Archive for September, 2014

Date-Nut-Ginger Laddoos

Written by Heal Your Heart on . Posted in Heart Healing Recipes

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Date-nut-ginger laddoo
Serves 5
This is a super healthy dessert and sattvic for special occasions, especially if prepared lovingly.. This was prepared in a jiffy for Krishna Janmasthami.
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Cook Time
15 min
Total Time
15 min
Cook Time
15 min
Total Time
15 min
Ingredients
  1. 1.5 cups pitted dates
  2. 1 cup mixed nuts (I used almonds and cashews)
  3. 3-4 slices candied ginger (I used an organic brand)
  4. 0.5 cup coconut powder
Instructions
  1. In a food processor, add the dates, nuts and ginger and pulse until fine.
  2. Add a few drops of oil if desired.
  3. Take a handful of the mixture and roll by hand into tightly packed balls.
  4. Roll the balls in coconut powder.
  5. Viola!
Notes
  1. Candied ginger and coconut powder are not necessary although they add unique flavors.
Heal Your Heart Free Your Soul http://healyourheartfreeyoursoul.com/

The Delectable Monk Salad

Written by Heal Your Heart on . Posted in Heart Healing Recipes

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The delectable monk salad
Serves 4
Mung beans are my favorite to sprout - they are easy to sprout and burst with flavor "as is" or sautéed gently with spices. While I normally combine kale with quinoa for a filling meal, this salad substituting sprouts for quinoa is absolutely yummy!
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Prep Time
5 min
Cook Time
15 min
Total Time
20 min
Prep Time
5 min
Cook Time
15 min
Total Time
20 min
Ingredients
  1. 1 cup washed kale, torn into bite-sized shreds
  2. 1 cup freshly sprouted mung sprouts
  3. 1 tbsp peanuts (or almonds)
  4. Handful of cranberries/raisins or prunes
  5. Salt to taste
  6. Juice of half lemon
Instructions
  1. Heat a tsp of EVOO, and sauté peanuts.
  2. Add half tsp each of fennel and ajwain seeds.
  3. Pour over kale-sprout mixture.
  4. Add salt and lemon juice.
  5. Toss well, making sure the kale is coated with the warm dressing.
  6. Fold in the craisins.
  7. Let mixture sit for 30 minutes before serving.
Notes
  1. A meal to be had in silence and solitude.
  2. Gratitude for life's bounty is sure to arise.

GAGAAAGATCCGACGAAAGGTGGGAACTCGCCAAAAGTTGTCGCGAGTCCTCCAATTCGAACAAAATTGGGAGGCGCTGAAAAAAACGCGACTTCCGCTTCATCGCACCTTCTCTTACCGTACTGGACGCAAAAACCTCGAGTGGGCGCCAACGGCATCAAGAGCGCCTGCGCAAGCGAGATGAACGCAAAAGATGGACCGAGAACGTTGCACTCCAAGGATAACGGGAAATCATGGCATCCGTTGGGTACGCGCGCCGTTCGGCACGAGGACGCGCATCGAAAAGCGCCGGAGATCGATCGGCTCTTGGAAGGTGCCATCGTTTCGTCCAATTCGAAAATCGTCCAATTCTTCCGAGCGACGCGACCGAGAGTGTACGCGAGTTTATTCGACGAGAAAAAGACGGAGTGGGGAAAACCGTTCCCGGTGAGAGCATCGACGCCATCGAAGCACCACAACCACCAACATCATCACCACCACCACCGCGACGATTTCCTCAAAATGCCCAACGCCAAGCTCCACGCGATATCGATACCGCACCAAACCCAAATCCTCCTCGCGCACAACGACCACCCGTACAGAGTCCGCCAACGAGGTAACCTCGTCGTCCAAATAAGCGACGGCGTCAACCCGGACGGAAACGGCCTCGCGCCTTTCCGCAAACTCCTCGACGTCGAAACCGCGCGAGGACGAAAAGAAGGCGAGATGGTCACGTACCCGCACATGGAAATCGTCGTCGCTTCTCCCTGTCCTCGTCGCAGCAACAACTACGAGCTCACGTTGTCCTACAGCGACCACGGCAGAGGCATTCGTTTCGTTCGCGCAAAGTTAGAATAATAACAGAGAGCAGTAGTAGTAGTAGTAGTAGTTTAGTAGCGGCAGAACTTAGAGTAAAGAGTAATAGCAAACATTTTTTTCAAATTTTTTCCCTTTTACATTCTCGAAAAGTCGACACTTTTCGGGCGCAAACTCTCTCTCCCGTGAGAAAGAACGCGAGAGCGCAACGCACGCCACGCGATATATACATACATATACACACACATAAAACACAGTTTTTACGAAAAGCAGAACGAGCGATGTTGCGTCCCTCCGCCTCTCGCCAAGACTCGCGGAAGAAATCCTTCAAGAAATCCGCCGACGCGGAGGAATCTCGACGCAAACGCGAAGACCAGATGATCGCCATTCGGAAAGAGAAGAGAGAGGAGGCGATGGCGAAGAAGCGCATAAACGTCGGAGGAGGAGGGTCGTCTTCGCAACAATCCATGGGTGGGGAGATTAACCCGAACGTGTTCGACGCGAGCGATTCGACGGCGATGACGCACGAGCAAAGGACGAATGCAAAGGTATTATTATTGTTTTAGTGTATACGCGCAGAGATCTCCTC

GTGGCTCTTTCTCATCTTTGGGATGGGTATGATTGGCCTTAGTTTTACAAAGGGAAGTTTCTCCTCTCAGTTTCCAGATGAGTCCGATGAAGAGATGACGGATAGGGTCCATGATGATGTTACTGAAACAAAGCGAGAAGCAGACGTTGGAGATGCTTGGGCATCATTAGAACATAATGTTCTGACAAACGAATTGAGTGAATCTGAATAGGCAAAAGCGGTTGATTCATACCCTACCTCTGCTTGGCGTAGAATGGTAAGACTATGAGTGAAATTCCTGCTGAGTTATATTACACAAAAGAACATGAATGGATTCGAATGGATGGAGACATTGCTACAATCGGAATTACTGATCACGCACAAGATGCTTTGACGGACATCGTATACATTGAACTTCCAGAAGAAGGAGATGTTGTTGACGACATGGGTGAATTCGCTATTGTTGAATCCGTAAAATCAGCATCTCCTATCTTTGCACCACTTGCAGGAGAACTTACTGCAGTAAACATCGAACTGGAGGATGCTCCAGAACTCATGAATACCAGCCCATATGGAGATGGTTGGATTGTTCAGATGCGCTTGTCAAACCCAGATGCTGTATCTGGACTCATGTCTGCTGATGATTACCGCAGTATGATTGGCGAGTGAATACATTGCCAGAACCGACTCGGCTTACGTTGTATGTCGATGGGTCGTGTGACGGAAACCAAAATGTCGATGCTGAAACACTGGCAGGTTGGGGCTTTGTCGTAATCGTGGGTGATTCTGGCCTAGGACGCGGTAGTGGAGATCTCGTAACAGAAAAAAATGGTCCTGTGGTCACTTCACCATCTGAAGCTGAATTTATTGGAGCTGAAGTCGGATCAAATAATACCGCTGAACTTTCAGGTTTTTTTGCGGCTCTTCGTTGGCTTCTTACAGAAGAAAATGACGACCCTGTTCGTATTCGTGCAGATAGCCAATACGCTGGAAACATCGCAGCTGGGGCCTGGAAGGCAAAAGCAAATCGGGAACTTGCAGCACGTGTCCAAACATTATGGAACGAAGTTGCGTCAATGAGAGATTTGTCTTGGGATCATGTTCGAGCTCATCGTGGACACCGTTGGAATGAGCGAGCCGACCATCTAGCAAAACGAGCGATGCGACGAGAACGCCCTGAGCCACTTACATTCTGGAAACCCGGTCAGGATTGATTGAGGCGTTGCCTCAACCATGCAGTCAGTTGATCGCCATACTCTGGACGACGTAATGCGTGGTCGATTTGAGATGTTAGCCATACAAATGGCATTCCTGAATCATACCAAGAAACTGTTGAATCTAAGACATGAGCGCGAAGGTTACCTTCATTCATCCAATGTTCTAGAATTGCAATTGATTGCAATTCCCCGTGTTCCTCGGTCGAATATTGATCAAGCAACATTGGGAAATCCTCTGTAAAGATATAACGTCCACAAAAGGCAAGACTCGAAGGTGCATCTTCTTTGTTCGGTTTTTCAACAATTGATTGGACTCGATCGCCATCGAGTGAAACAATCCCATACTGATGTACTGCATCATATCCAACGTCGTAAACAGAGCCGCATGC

Heal Your Heart Free Your Soul http://healyourheartfreeyoursoul.com/

Multigrain Mung Khichadi with Greens

Written by Heal Your Heart on . Posted in Heart Healing Recipes

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Multi-grain Mung Khichadi
Serves 5
Sattvic, three dosha balancing, heart healthy and super easy to prepare.. My all-time favorite comfort food, the go-to choice during intense sadhana and energetic imbalance, as well as after long trips away involving frequent eating out..
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Prep Time
10 min
Cook Time
15 min
Total Time
25 min
Prep Time
10 min
Cook Time
15 min
Total Time
25 min
Ingredients
  1. 1/3 cup each of quinoa, cracked wheat and brown rice
  2. 1/2 cup each of whole green gram and split mung
  3. 1 stick celery, finely chopped
  4. 1/2 inch ginger, finely minced
  5. 2 cups mixed greens (I used kale, spinach and mint)
  6. 1/2 tsp each of black pepper, cumin seeds, fenugreek seeds, coarsely ground
  7. 1 sprig curry leaves
  8. 1-2 dried red chillies (optional)
  9. 1 generous tsp turmeric
  10. Salt to taste
Instructions
  1. Wash quinoa several times in tepid water separately. Wash other grains together. Keep aside.
  2. Easiest when prepared in a pressure cooker - on sauté mode, heat a tsp of EVOO and add a few black peppercorns and curry leaves, red chillies, celery and ginger. Sauté until tender.
  3. Add remaining ingredients and sauté for 1-2 min and add 6-7 cups of water.
  4. Close lid and cook on choice of setting until tender.
  5. Open lid when ready, and mix in the greens.
  6. Serve hot.
Notes
  1. Best eaten in solitude and silence, savoring every mouthful
Heal Your Heart Free Your Soul http://healyourheartfreeyoursoul.com/

Dasha Mahavidya – Tripurasundari

Written by Heal Your Heart on . Posted in Tantric Practices

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In Tantra, no form of Shakti is as adored as that of Tripurasundari, the third of the Mahavidyas. Supremely radiant and beautiful, Tripurasundari is effulgent and bears the hue of the rising sun. Wielding a noose, a goad, a sugarcane bow and five flower-laden arrows in her four hands, she sits upon a throne the seat of which is formed by Sadashiva. The four supports of the throne are formed by Brahma, Vishnu, Rudra and Isana. Wrapped in resplendent red, the three-eyed Divine Mother supports and transcends her creation with a playful smile. So magnificent is her presence that sadhakas of Sri Vidya long for nothing else, all desires eventually merged into a single one – for her Grace.

Brahman is the transcendent reality. In the nothingness prior to creation, desire is what leads to the first divine sound or vibration of manifestation, represented by Tara. Without desire, there would be no creation, or sustenance of it. Without desire, there would be no movement on the macrocosmic or microcosmic levels. The circular movement of the cosmos is driven by desire, as are the basic physiological mechanisms of life-forms. Desire is the prism through which the nothingness of the Supreme manifests as its everythingness. This primordial desire is represented by Tripurasundari. While this first desire as Tripurasundari remains untouched as pure love, it is distorted by refraction through vasana conditioning – as selfish clinging to me and mine, self-aggrandizing, greed, sensual enjoyment and endless chasing of sense-objects. However, this desire is also that which gives the impetus for spiritual seeking.  Thus, desire drives the divine not only to fragment itself in creation but also to return to itself.